;;=> true

(list? (seq [:foo :bar]))
;;=> false

(list? (rseq [:foo :bar]))
;;=> false
``````

## Sets

Like maps, sets are associative and unordered. Unlike maps, which contain mappings from keys to values, sets essentially map from keys to themselves.

A set is denoted by curly braces preceded by an octothorpe:

``````#{}
;;=> #{}

#{:foo}
;;=> #{:foo}

#{:foo :bar}
;;=> #{:bar :foo}
``````

As with maps, the order in which elements appear in a literal set doesn't matter:

``````(= #{:foo :bar} #{:bar :foo})
;;=> true
``````

You can test whether something is a set using the `set?` predicate:

``````(set? #{})
;;=> true

(set? #{:foo})
;;=> true

(set? #{:foo :bar})
;;=> true

(set? nil)
;;=> false

(set? 42)
;;=> false

(set? :foo)
;;=> false
``````

You can test whether a map contains a given item in "constant" time using the `contains?` predicate:

``````(contains? #{} :foo)
;;=> false

(contains? #{:foo} :foo)
;;=> true

(contains? #{:foo} :bar)
;;=> false

(contains? #{} nil)
;;=> false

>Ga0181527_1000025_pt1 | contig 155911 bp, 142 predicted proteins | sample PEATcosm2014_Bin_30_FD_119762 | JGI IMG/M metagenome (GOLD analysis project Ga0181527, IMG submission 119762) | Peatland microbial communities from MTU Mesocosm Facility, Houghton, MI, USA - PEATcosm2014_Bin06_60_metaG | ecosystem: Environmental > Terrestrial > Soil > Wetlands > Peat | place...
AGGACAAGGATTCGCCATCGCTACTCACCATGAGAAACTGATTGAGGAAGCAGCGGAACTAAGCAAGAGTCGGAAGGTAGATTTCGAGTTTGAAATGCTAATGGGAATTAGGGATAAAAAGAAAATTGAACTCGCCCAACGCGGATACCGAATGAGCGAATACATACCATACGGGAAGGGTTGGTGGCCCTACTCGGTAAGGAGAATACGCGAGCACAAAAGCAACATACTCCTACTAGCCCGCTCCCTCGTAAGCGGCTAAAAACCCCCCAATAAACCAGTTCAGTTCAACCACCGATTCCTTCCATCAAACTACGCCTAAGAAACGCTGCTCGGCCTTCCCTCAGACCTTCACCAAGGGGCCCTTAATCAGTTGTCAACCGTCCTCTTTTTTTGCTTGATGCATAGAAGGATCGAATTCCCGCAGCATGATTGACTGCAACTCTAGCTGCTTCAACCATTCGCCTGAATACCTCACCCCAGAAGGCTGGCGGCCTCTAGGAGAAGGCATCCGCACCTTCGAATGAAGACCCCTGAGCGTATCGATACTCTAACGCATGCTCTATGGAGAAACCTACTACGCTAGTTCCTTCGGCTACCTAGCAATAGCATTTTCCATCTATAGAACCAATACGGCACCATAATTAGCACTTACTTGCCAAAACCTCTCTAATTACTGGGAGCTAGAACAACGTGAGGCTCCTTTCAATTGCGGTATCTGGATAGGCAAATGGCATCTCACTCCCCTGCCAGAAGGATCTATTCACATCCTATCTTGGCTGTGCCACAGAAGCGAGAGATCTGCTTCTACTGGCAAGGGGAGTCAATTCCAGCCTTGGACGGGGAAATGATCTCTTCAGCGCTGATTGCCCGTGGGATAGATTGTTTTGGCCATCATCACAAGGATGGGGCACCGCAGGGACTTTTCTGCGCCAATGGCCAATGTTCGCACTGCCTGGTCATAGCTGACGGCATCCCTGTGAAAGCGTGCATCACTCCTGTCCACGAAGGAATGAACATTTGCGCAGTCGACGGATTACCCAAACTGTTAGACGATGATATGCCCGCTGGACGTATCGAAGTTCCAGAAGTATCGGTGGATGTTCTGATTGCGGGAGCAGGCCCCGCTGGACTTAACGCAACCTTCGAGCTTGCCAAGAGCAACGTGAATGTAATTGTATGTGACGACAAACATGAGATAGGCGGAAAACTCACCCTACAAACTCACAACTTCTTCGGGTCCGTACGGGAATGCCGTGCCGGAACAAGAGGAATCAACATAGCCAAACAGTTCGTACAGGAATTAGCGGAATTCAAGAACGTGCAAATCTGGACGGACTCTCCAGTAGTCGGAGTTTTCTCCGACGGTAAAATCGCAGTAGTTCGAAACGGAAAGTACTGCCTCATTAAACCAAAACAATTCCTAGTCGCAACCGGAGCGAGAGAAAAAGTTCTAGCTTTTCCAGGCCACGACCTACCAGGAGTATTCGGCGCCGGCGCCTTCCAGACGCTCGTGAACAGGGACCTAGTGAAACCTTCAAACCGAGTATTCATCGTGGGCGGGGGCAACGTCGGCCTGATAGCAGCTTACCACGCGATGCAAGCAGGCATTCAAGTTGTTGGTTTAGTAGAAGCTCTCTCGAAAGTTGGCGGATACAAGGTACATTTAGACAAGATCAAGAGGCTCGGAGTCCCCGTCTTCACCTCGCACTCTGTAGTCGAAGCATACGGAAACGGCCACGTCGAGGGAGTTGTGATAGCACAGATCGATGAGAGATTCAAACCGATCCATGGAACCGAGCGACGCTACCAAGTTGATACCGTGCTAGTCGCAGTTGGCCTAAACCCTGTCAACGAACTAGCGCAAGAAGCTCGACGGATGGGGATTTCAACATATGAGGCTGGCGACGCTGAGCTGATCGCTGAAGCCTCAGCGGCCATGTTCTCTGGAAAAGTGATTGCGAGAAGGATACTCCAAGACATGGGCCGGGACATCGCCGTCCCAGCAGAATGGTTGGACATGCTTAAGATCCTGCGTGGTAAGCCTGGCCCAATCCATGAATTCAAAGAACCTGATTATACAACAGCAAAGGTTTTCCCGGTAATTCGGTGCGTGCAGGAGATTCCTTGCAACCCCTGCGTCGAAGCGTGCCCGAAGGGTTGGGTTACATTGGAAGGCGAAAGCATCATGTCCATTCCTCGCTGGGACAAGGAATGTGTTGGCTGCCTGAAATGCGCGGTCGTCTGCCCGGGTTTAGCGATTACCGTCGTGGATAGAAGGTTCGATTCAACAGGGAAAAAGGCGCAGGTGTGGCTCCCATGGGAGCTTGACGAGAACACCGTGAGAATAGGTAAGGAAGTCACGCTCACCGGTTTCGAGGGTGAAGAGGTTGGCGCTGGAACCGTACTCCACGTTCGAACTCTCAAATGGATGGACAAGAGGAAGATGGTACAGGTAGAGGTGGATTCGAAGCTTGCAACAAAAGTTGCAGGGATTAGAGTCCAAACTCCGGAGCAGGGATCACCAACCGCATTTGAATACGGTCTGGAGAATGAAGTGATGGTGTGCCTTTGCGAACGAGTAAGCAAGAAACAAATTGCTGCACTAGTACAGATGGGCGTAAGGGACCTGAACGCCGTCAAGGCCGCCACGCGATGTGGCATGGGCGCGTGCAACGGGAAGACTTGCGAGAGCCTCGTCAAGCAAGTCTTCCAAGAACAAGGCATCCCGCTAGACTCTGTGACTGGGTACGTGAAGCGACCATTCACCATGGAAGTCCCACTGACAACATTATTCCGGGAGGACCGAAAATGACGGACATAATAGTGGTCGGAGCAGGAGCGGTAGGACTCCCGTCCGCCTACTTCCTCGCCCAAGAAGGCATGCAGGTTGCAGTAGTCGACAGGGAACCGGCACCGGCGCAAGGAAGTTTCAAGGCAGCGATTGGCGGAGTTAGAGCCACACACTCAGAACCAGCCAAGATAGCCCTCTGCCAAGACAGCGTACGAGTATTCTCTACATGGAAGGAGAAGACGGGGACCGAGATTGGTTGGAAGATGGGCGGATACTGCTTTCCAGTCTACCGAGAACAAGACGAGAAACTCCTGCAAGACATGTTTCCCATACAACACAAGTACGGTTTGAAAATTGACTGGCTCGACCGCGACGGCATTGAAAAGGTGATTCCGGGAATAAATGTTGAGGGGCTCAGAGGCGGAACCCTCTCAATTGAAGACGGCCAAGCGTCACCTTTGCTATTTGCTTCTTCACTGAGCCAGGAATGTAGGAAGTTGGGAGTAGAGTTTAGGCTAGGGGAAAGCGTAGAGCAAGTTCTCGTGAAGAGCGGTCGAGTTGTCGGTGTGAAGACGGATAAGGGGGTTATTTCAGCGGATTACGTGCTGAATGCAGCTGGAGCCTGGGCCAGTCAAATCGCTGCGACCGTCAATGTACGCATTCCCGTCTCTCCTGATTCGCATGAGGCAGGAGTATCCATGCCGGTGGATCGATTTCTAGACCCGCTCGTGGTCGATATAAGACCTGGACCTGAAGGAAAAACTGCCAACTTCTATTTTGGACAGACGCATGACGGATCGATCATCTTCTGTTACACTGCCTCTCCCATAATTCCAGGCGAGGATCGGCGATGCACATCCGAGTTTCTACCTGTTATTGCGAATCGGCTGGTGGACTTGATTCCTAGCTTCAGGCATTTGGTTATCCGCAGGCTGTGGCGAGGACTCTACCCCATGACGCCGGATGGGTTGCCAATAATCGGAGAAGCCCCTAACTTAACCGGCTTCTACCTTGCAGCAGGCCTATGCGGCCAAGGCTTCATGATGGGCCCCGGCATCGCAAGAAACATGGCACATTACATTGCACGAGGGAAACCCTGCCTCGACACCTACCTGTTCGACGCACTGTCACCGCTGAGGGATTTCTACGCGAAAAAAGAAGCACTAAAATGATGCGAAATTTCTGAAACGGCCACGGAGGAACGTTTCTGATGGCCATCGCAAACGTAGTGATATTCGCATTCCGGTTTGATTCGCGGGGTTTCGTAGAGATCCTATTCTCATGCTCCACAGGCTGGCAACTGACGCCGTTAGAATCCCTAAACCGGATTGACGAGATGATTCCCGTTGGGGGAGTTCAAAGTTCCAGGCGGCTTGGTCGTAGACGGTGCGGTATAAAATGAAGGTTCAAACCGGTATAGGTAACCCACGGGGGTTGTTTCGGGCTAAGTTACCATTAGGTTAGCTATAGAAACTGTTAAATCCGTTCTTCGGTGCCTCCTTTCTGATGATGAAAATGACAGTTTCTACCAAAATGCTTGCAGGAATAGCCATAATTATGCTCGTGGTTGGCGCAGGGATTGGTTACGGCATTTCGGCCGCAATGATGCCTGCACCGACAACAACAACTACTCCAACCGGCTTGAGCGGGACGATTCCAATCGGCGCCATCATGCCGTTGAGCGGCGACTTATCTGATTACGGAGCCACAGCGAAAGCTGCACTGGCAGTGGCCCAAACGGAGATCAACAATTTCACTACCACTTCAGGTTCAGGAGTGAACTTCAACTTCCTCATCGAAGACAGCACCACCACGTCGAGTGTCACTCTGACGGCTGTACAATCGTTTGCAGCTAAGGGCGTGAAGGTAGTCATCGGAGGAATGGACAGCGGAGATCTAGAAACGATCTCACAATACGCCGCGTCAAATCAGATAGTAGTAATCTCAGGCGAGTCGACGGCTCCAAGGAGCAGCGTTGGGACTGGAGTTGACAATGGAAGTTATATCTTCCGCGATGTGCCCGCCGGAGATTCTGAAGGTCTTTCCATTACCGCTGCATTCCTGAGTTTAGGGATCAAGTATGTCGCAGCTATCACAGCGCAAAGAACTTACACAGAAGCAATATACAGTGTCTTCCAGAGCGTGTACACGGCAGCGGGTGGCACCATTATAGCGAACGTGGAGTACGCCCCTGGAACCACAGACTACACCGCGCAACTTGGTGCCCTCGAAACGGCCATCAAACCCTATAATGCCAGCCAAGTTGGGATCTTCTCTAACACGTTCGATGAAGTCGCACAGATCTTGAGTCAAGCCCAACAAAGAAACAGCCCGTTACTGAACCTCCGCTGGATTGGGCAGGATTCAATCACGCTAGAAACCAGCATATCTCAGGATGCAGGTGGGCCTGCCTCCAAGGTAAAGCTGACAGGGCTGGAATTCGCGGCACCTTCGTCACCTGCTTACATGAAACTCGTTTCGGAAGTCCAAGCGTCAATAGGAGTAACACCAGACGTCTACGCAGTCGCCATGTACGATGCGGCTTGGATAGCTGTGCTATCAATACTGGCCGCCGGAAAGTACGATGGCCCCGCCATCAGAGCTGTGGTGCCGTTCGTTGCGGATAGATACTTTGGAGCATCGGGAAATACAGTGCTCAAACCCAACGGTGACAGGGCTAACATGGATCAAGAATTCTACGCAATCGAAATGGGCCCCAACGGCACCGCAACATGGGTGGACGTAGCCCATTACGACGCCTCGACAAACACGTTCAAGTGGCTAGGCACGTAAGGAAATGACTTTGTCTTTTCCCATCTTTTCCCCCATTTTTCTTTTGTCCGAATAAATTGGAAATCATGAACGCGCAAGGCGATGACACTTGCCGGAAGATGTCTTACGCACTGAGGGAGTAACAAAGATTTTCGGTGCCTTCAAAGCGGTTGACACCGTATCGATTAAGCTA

(contains? #{nil} nil)
;;=> true
``````

In addition, sets themselves are functions that take an element and return that element if it is present in the set, or `nil` if it isn't:

``````(#{} :foo)
;;=> nil

(#{:foo} :foo)
;;=> :foo

(#{:foo} :bar)
;;=> nil

(#{} nil)
;;=> nil

(#{nil} nil)
;;=> nil
``````

You can use `conj` to get a set that has all the elements of an existing set, plus one additional item:

``````(conj #{} :foo)
;;=> #{:foo}

(conj (conj #{} :foo) :bar)
;;=> #{:bar :foo}

(conj #{:foo} :foo)
;;=> #{:foo}
``````

You can use `disj` to get a set that has all the elements of an existing set, minus one item:

``````(disj #{} :foo)
;;=> #{}

(disj #{:foo} :foo)
;;=> #{}

(disj #{:foo} :bar)
;;=> #{:foo}

(disj #{:foo :bar} :foo)
;;=> #{:bar}

(disj #{:foo :bar} :bar)
;;=> #{:foo}
``````

`count` returns the number of elements, in constant time:

``````(count #{})
;;=> 0

(count (conj #{} :foo))
;;=> 1

(count #{:foo :bar})
;;=> 2
``````

You can get a sequence of all elements in a set using `seq`:

``````(seq #{})
;;=> nil

(seq #{:foo})
;;=> (:foo)

(seq #{:foo :bar})
;;=> (:bar :foo)
``````

## Maps

Unlike the list, which is a sequential data structure, and the vector, which is both sequential and associative, the map is exclusively an associative data structure. A map consists of a set of mappings from keys to values. All keys are unique, so maps support "constant"-time lookup from keys to values.

A map is denoted by curly braces:

``````{}
;;=> {}

{:foo :bar}
;;=> {:foo :bar}

{:foo :bar :baz :qux}
;;=> {:foo :bar, :baz :qux}
``````